As Long As It Functions

In Utopias, A Sense of Place by Alexandra G5 Comments

Functionality > Order

I like variety. Everyone likes variety. The variety, individuality, and creativity gives places, specifically downtowns, their essence and identity. Each individual contributes to what this essence or identity is with what piece of themselves or their interests they add to it. People very often define a place. Specifically in Manhattan, New Yorkers are what make downtown downtown.

During the 1960s, Jane Jacobs felt this way in the midst of great urban planning by the “master-builder” of NYC, Robert Moses. She opposed the expressways running through downtown, she opposed the creation of massive culture or government projects, and she opposed super-blocks. In her piece Downtown is for the People she wrote “From city to city the architects’ sketches conjure up the same dreary scene; here is no hint of individuality or whim or surprise, no hint that here is a city with a tradition and flavor all its own.” She talks about how architects of that time were obsessed with order and scale models and birds-eye-views. The problem with this obsession would be that although these orderly areas and neighborhoods may be aesthetically pleasing, who says they would be functional? Although change is sometimes good, the change envisioned by Moses would’ve been extremely disruptive.

I am currently living in Chinatown—a conundrum of vendors, tourists, fast food chains, markets, restaurants, fitness gyms, traffic, and so one. It is madness. But this madness is what makes it Chinatown. It’s what attracts outsiders to come see it. It’s what causes uptown-ers to come and spectacle at just how perfectly this intricate web of people and establishments function. I’m a very organized person and at first, this area just gave me headaches. It was too messy. But after time, I’ve learned to embrace it. I’ve learned to embrace the madness and add my own self to it. Sometimes I don’t use the cross walks. Sometimes I give tourists directions. Sometimes I get really angry and grunt at people. Anything goes in these parts, and that’s the beauty of it.

I wasn’t really able to understand the past uproar about urban planning downtown until I came across the daunting image Jacobs presented—the new projects “will be spacious, parklike, and uncrowded. They will feature long green vistas. They will be stable and symmetrical and orderly. They will be clean, impressive, and monumental. They will have all the attributes of a well-kept, dignified cemetery.” What would happen if something of this sort replaced what is currently in Chinatown? It would simply cease to exist.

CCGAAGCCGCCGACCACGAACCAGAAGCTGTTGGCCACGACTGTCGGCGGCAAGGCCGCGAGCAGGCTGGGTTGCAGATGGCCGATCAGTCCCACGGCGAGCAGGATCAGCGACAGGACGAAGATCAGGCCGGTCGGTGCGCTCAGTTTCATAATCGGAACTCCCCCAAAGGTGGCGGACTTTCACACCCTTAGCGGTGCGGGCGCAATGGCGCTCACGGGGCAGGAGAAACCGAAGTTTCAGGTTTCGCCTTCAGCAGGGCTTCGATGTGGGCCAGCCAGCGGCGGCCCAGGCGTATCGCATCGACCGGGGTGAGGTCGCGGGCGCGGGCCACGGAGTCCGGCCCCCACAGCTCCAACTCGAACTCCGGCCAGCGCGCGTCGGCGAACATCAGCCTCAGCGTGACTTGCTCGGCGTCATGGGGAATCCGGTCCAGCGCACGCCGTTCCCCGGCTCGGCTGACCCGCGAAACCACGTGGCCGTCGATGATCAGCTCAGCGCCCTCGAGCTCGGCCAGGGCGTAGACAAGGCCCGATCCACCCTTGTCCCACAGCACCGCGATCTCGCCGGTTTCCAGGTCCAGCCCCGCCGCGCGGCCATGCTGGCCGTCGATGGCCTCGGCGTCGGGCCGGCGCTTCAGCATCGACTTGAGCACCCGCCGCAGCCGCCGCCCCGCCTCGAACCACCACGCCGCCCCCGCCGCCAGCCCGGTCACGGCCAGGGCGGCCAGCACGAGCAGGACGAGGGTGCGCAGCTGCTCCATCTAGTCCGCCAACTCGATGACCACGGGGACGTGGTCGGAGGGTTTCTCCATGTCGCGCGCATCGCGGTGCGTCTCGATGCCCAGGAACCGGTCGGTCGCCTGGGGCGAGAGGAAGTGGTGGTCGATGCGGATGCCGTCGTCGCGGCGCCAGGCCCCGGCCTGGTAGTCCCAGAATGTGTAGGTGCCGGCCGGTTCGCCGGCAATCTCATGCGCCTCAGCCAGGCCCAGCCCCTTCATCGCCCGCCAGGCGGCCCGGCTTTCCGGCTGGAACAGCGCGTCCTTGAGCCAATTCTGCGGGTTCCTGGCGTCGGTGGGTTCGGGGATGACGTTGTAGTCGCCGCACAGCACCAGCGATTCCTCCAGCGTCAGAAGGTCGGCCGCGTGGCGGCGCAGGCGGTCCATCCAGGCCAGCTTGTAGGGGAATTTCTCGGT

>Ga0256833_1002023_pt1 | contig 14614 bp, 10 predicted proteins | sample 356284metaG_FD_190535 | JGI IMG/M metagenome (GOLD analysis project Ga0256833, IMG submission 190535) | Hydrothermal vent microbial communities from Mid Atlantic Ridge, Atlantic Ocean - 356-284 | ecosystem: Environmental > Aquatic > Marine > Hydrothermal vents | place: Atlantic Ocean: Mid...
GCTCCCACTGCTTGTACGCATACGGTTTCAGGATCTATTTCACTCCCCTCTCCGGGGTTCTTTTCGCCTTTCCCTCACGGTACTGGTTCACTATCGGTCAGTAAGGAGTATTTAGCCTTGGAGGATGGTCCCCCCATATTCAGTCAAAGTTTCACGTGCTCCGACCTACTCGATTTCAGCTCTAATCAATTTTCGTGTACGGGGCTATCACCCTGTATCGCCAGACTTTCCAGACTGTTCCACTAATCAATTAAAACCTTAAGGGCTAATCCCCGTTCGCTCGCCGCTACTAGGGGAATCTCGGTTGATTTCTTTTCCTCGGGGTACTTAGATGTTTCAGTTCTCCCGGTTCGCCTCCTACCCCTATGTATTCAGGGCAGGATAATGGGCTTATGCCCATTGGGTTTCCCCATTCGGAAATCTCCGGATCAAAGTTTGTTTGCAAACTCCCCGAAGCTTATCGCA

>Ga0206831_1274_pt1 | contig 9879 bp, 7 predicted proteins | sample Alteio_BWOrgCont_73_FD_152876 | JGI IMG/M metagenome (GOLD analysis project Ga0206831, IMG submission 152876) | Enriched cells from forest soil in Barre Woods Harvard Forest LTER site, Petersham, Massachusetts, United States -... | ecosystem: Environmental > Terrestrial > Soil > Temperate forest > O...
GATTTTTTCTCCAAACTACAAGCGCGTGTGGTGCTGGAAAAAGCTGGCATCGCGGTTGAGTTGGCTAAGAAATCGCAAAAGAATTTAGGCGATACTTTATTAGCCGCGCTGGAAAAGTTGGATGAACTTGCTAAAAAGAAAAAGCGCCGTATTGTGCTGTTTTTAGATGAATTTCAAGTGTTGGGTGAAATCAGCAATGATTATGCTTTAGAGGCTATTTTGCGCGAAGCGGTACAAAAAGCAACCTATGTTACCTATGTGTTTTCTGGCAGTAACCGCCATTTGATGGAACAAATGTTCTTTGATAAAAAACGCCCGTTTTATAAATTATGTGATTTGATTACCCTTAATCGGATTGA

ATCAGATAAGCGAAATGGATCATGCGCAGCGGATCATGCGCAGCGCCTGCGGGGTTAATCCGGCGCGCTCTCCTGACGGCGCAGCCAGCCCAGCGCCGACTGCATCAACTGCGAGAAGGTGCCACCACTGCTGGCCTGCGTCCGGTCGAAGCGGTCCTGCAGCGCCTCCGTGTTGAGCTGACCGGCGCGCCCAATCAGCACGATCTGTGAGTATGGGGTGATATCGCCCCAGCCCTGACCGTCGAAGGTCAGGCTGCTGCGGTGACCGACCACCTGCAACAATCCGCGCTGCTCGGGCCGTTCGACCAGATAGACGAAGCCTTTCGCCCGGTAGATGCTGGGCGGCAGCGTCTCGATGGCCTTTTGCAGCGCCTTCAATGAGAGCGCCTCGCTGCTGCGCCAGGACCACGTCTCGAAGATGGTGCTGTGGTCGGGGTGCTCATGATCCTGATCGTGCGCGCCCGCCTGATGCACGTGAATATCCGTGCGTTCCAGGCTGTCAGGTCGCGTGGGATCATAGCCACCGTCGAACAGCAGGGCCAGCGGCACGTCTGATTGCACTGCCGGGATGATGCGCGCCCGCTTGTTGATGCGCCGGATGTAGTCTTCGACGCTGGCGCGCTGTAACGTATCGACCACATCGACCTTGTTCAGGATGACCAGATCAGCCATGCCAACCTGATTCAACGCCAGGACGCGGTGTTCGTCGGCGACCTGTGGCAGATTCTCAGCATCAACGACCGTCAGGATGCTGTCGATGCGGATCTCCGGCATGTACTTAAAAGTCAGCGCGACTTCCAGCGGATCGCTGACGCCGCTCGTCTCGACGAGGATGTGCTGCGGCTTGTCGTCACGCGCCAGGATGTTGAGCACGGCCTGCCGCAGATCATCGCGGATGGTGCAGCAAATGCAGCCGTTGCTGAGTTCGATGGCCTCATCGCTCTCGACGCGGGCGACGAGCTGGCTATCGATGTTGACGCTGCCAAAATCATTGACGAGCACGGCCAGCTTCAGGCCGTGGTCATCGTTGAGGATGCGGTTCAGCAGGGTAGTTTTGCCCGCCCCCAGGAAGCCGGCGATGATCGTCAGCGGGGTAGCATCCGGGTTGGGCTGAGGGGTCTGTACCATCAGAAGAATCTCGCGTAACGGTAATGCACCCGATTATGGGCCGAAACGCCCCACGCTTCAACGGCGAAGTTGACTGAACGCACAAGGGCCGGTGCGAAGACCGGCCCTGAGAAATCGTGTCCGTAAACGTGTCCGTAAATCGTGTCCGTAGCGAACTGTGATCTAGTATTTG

Walking through this area of downtown, particularly on Canal Street, is fun, amusing, and exciting. The pedestrian, just as Jacobs says, has all the power of these streets, as they are the users of the downtown. There are lights and smells and decorations and music and shouts and honks. There is difference, not one block the same. It is loud, louder than many parts of New York. It is local and foreign. It is young and old. It is a disorganized, variety of sorts, but is completely and intricately functional.

 


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Comments

  1. It’s arguable that Chinatown is not functional–it has the one of the highest incidence of traffic crashes in Manhattan (and all of NYC), and before recent NYPD crackdowns on organized crime, crime was rampant. By Jane Jacobs’s standards, Chinatown is not two-shift: there are relatively few bars and evening/late-night venues, and the row of gift shops connecting Chinatown and Tribeca is spooky even in the day time.

    But you’re right. This nonfunctioning is what makes Chinatown *Chinatown*. This is the Chinatown for which organizers fought for decades.

    1. Author

      Do you think that the traffic crashing incidences has to do with the influx of people coming from the Holland Tunnel and Brooklyn Bridge on either side, or maybe just the way the downtown area is set up? Just curious, thanks for the comment! P.S. The gift-shops are definitely spooky, night and day

      1. The crashes definitely have to do with the sheer volume of vehicle traffic (more cars = more chance of impact). I think Chinatown is interesting: it sees so much use consistently throughout the day, but a few hours after sundown the streets go dark. There are eyes on the street, as residents are still living over street-level stores, but I’m not sure if it feels safe. The parts designed to handle the heaviest peak traffic (the gift shop area) are the least functional of all, overused during the day and wholly underused at night.

  2. As a fellow resident of Chinatown, I admire your description of the area in vivid detail. I also really enjoyed the analysis of human interaction and presence. The area is truly a multi-tiered amalgamation of generations of foreigners and locals. It may not act as a two-shift neighborhood deep into the night, as most other New York areas, but it does provide a substantial amount of restaurants and small shops open until about 10 or 11 pm. Past that Chinatown goes to sleep and gets ready for tomorrow.

    It is an exciting place to live, and there are areas of solitude where the locals collect their thoughts. Smaller streets are the key to a friendly space in Chinatown. Parks usually become over-crowded with music, card games, and group workouts.

    1. Author

      I have yet to spend any time in parks in the area, but you’ve sparked my interest! An over-crowded park only fits the over-crowded Chinatown. Thanks for taking the time to read it!

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